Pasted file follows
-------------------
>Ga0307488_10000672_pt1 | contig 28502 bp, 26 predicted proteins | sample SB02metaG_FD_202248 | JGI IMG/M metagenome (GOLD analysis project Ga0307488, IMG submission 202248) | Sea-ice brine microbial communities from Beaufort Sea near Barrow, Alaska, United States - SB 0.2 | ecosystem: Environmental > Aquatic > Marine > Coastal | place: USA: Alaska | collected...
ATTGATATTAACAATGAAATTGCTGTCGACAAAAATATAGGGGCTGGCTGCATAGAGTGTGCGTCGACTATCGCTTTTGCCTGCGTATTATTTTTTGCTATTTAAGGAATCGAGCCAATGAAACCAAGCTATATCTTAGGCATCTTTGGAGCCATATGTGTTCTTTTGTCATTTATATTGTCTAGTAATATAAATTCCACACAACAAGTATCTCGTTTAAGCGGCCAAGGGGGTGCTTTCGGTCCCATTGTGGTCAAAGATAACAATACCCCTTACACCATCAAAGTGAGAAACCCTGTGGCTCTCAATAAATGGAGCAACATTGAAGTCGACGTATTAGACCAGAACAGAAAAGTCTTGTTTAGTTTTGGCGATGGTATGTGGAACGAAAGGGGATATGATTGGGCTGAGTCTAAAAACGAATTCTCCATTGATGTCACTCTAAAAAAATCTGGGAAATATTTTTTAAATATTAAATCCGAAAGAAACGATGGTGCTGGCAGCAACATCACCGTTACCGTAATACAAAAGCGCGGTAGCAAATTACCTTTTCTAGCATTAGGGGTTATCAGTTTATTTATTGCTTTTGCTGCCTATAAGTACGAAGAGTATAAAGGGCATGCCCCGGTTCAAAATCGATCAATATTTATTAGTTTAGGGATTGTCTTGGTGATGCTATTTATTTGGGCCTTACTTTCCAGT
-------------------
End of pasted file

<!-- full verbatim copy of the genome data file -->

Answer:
>Ga0307488_10000672_pt1 | contig 28502 bp, 26 predicted proteins | sample SB02metaG_FD_202248 | JGI IMG/M metagenome (GOLD analysis project Ga0307488, IMG submission 202248) | Sea-ice brine microbial communities from Beaufort Sea near Barrow, Alaska, United States - SB 0.2 | ecosystem: Environmental > Aquatic > Marine > Coastal | place: USA: Alaska | collected...
ATTGATATTAACAATGAAATTGCTGTCGACAAAAATATAGGGGCTGGCTGCATAGAGTGTGCGTCGACTATCGCTTTTGCCTGCGTATTATTTTTTGCTATTTAAGGAATCGAGCCAATGAAACCAAGCTATATCTTAGGCATCTTTGGAGCCATATGTGTTCTTTTGTCATTTATATTGTCTAGTAATATAAATTCCACACAACAAGTATCTCGTTTAAGCGGCCAAGGGGGTGCTTTCGGTCCCATTGTGGTCAAAGATAACAATACCCCTTACACCATCAAAGTGAGAAACCCTGTGGCTCTCAATAAATGGAGCAACATTGAAGTCGACGTATTAGACCAGAACAGAAAAGTCTTGTTTAGTTTTGGCGATGGTATGTGGAACGAAAGGGGATATGATTGGGCTGAGTCTAAAAACGAATTCTCCATTGATGTCACTCTAAAAAAATCTGGGAAATATTTTTTAAATATTAAATCCGAAAGAAACGATGGTGCTGGCAGCAACATCACCGTTACCGTAATACAAAAGCGCGGTAGCAAATTACCTTTTCTAGCATTAGGGGTTATCAGTTTATTTATTGCTTTTGCTGCCTATAAGTACGAAGAGTATAAAGGGCATGCCCCGGTTCAAAATCGATCAATATTTATTAGTTTAGGGATTGTCTTGGTGATGCTATTTATTTGGGCCTTACTTTCCAGT